Preparing For An Expected Death
Helping a family member – parent or spouse – pass on is one of the most important jobs of a lifetime. A terminal diagnosis is crushing but no matter what kind of time you have left together on this Earth, it is so important to begin communicating about your family finances and the expectations surrounding them as soon as possible. It doesn’t matter if you have a mere three weeks left together or expect three more years…this is not a conversation to put off.
After a diagnosis, life quickly gets filled with doctor’s visits, pain management plans, visits with religious leaders, family reunions, and just the simple act of enjoying the time that you have left together. Many spouses and children think that they have a clear idea of what the financial plans are…but when pressed for real details, come up empty. Moreover, it’s easy to think that the “Will is done and taken care of,” or “there’s a book with everything in it that you need to know.” Too often five or ten years pass – and even though it feels like yesterday – these documents need to be revisited and updated.
Start With The Sit Down
This is the toughest part, so get it out of the way. Under the best of circumstances, talking about money and the financial choices you’ve made is nerve-wracking. Gathering your immediate family around a table and reviewing the status of all accounts and the plans you’ve put in place will be uncomfortable. But, do it. Review the bank accounts, the safe deposit boxes and their contents, the stocks and bonds, the real estate, and the terms of the life insurance. Double check beneficiaries of the retirement accounts, life insurance policies and annuities to make sure they accurately reflect your wishes. These assets do not follow instructions of a will or trust. Clearly outline the short and long term arrangements for the surviving spouse. Review the Will/Trust together and make sure that all the children understand why the choices that were made, were made. If this seems intense, it probably will be. But the questions will be answered and you’ll all be able to move ahead with a clear sense of what to expect ahead.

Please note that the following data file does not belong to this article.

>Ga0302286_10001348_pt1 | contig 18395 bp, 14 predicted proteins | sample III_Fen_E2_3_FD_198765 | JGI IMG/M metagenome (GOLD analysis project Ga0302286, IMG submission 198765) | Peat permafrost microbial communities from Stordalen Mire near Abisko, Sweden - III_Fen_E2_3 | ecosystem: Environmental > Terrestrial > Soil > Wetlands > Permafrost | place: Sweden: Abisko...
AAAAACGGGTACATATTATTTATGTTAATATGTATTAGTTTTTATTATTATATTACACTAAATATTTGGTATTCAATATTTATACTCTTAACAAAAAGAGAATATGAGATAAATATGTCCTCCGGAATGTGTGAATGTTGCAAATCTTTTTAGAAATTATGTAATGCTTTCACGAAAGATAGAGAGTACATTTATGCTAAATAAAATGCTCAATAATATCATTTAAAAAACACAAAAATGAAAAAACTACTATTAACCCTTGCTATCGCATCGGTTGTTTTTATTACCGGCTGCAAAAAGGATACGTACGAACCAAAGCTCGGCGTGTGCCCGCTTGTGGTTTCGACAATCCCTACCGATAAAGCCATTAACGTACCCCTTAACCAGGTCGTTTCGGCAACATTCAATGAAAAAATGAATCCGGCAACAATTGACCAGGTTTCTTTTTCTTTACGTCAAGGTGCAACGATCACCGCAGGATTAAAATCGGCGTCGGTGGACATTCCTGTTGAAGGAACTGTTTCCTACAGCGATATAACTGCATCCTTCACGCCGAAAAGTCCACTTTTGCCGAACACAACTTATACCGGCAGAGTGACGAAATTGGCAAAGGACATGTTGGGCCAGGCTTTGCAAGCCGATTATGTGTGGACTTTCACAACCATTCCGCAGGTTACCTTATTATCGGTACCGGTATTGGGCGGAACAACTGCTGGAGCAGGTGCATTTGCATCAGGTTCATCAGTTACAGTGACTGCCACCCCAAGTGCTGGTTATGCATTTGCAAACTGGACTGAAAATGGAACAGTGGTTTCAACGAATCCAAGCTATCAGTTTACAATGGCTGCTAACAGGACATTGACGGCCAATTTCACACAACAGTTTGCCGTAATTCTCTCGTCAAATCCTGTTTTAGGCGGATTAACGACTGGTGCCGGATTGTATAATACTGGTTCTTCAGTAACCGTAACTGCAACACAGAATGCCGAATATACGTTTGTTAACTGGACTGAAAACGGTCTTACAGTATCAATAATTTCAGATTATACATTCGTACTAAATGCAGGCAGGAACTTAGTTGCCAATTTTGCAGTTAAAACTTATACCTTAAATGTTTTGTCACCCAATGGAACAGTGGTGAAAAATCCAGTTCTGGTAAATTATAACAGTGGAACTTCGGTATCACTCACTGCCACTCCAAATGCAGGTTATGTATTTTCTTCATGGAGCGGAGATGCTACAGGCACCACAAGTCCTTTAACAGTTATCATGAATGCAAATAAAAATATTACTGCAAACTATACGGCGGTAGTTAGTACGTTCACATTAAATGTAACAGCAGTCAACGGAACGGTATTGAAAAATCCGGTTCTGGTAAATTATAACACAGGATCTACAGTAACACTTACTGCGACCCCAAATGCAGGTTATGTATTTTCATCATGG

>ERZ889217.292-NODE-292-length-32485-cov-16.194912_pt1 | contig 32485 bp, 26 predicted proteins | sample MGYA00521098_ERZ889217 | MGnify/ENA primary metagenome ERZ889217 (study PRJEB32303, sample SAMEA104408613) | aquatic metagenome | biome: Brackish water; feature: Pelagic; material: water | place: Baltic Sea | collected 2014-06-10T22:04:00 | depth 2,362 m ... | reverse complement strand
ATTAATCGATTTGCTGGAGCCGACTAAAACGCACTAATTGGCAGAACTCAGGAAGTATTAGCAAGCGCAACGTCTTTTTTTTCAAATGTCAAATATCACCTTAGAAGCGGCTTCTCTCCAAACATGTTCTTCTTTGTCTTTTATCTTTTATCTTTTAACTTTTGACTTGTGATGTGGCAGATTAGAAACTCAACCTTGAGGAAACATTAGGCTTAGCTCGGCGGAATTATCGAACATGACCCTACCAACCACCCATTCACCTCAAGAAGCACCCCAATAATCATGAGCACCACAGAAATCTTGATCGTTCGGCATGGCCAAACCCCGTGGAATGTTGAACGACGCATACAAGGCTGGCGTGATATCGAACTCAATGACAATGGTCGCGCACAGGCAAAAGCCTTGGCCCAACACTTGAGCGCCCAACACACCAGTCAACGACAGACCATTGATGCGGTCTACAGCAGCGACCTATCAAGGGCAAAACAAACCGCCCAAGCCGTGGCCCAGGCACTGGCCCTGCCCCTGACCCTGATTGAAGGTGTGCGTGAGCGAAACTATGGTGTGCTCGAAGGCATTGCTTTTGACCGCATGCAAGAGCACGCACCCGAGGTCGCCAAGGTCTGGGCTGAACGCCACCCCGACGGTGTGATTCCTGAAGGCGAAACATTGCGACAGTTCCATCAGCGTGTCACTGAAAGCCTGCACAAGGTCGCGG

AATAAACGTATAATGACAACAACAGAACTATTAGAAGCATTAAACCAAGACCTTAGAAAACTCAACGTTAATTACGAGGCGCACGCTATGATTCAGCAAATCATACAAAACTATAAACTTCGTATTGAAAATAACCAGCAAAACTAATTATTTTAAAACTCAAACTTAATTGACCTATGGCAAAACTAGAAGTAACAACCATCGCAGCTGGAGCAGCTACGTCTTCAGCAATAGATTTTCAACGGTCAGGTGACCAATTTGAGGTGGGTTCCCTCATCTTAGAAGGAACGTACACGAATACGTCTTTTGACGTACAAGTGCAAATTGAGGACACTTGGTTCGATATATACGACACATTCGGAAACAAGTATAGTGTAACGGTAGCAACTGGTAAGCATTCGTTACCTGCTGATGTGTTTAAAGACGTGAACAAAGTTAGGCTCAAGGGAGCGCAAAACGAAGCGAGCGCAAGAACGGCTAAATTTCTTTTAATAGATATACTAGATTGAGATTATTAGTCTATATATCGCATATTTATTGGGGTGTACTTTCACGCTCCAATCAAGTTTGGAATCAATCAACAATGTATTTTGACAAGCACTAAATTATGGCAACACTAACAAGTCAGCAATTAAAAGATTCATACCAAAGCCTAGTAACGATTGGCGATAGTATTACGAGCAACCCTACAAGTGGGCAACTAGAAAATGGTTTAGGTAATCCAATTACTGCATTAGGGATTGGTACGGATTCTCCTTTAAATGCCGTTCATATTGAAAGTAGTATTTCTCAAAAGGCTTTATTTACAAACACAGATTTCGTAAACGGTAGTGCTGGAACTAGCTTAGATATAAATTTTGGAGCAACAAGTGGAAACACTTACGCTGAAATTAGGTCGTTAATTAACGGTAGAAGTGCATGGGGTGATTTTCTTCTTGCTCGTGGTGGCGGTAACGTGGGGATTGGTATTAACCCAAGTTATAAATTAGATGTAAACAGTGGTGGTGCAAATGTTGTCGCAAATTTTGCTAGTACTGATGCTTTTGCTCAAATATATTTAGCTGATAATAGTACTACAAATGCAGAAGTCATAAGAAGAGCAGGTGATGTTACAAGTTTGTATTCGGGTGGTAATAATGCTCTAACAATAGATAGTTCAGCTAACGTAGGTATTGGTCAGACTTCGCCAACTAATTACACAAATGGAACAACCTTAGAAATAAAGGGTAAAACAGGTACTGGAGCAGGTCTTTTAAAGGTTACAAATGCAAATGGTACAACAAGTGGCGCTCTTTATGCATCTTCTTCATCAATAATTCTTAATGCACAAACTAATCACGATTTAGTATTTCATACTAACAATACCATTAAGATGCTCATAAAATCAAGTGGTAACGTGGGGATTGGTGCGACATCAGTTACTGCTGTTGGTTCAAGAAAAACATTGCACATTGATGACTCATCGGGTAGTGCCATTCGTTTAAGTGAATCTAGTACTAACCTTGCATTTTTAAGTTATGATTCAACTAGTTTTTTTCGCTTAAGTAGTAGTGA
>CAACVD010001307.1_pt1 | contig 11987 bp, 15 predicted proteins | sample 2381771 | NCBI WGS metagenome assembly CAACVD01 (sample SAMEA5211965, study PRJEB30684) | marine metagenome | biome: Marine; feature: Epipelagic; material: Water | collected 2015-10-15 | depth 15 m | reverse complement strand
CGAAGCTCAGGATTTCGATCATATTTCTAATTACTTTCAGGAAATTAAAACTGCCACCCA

Enlist The Support Team
Especially if we’re talking about the passing of a parent with a surviving spouse, it will be important to start planning for their life alone before the event takes place. This starts with making sure that the surviving spouse has a strong relationship with the family financial planner and has an estate lawyer in place. You will want to deal with assigning power of attorney and designing an end-of-life plan. Perhaps a new accountant would be helpful to hire for help paying the bills.
With official business taken care of, you will also want to deal with the mundane matters of day-to-day life. If your Dad always took care of the landscaping, perhaps you want to arrange for a landscaping team to help your Mom. If your Mom always did all the cooking, perhaps you want to look into a meal-planning program or food delivery service for Dad. Think about how the surviving spouse will stay physically active, connected to their church and, and engaged with their community in the months ahead. Design your support strategy sooner, not later.
Connect With Friends
Undoubtedly, there are people in your life who have experienced similar trials. So talk to them. Ask their advice. Ask them about the lives that they’ve built since the passing of their loved ones and what they wished they had known then. You have rich resources in the friendships that you’ve maintained over the years, make sure that you take advantage of them.
When I say Live, it might sound trite. But, the sentiment has triple meaning to me. First, enjoy the time that you have left with your loved one. This time could be considered one last epic family hang out…one to be cherished always. Make sure that you take advantage of it.
Secondly, when I say Live, I mean…once you’ve prepared yourself for life after the passing of your loved one, you will be able to focus in living in the moment. It’s a real luxury to be able to focus on your feelings rather than facts and finances in moments like these.
And, lastly, I mean…enjoy the life that you have ahead of you. Do everything you can to embrace the next chapter. Good things are ahead.
This information is not intended to be a substitute for individualized legal advice. Please consult your legal advisor regarding your specific situation.